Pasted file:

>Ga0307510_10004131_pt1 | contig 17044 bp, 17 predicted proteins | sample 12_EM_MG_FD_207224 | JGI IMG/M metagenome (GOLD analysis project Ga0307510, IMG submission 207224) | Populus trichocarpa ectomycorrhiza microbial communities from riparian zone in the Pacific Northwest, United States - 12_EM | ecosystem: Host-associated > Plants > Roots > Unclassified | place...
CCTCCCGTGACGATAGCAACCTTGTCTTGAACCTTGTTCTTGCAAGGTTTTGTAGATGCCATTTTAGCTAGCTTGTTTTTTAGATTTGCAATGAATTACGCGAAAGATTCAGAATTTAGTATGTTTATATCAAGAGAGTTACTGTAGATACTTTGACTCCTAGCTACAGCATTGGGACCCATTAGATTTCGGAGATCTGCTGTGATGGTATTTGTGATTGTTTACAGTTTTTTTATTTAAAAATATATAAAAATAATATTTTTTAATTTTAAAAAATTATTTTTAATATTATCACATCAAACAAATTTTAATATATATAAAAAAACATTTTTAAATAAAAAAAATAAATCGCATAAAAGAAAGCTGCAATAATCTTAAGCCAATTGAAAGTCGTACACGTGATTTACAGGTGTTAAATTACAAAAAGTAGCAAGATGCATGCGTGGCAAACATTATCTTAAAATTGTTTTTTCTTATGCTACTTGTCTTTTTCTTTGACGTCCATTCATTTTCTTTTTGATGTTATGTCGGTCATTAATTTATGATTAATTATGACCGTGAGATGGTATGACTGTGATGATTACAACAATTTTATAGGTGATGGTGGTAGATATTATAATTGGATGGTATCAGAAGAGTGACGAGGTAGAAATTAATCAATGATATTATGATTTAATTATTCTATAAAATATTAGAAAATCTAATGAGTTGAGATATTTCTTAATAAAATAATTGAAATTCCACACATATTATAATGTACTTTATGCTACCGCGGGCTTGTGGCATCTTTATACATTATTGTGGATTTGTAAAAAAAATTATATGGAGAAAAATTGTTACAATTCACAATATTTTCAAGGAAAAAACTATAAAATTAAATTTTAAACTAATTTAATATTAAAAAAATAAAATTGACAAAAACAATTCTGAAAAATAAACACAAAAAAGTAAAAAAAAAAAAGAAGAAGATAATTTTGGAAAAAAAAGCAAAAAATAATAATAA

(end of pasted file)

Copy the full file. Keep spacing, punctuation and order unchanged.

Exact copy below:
>Ga0307510_10004131_pt1 | contig 17044 bp, 17 predicted proteins | sample 12_EM_MG_FD_207224 | JGI IMG/M metagenome (GOLD analysis project Ga0307510, IMG submission 207224) | Populus trichocarpa ectomycorrhiza microbial communities from riparian zone in the Pacific Northwest, United States - 12_EM | ecosystem: Host-associated > Plants > Roots > Unclassified | place...
CCTCCCGTGACGATAGCAACCTTGTCTTGAACCTTGTTCTTGCAAGGTTTTGTAGATGCCATTTTAGCTAGCTTGTTTTTTAGATTTGCAATGAATTACGCGAAAGATTCAGAATTTAGTATGTTTATATCAAGAGAGTTACTGTAGATACTTTGACTCCTAGCTACAGCATTGGGACCCATTAGATTTCGGAGATCTGCTGTGATGGTATTTGTGATTGTTTACAGTTTTTTTATTTAAAAATATATAAAAATAATATTTTTTAATTTTAAAAAATTATTTTTAATATTATCACATCAAACAAATTTTAATATATATAAAAAAACATTTTTAAATAAAAAAAATAAATCGCATAAAAGAAAGCTGCAATAATCTTAAGCCAATTGAAAGTCGTACACGTGATTTACAGGTGTTAAATTACAAAAAGTAGCAAGATGCATGCGTGGCAAACATTATCTTAAAATTGTTTTTTCTTATGCTACTTGTCTTTTTCTTTGACGTCCATTCATTTTCTTTTTGATGTTATGTCGGTCATTAATTTATGATTAATTATGACCGTGAGATGGTATGACTGTGATGATTACAACAATTTTATAGGTGATGGTGGTAGATATTATAATTGGATGGTATCAGAAGAGTGACGAGGTAGAAATTAATCAATGATATTATGATTTAATTATTCTATAAAATATTAGAAAATCTAATGAGTTGAGATATTTCTTAATAAAATAATTGAAATTCCACACATATTATAATGTACTTTATGCTACCGCGGGCTTGTGGCATCTTTATACATTATTGTGGATTTGTAAAAAAAATTATATGGAGAAAAATTGTTACAATTCACAATATTTTCAAGGAAAAAACTATAAAATTAAATTTTAAACTAATTTAATATTAAAAAAATAAAATTGACAAAAACAATTCTGAAAAATAAACACAAAAAAGTAAAAAAAAAAAAGAAGAAGATAATTTTGGAAAAAAAAGCAAAAAATAATAATAA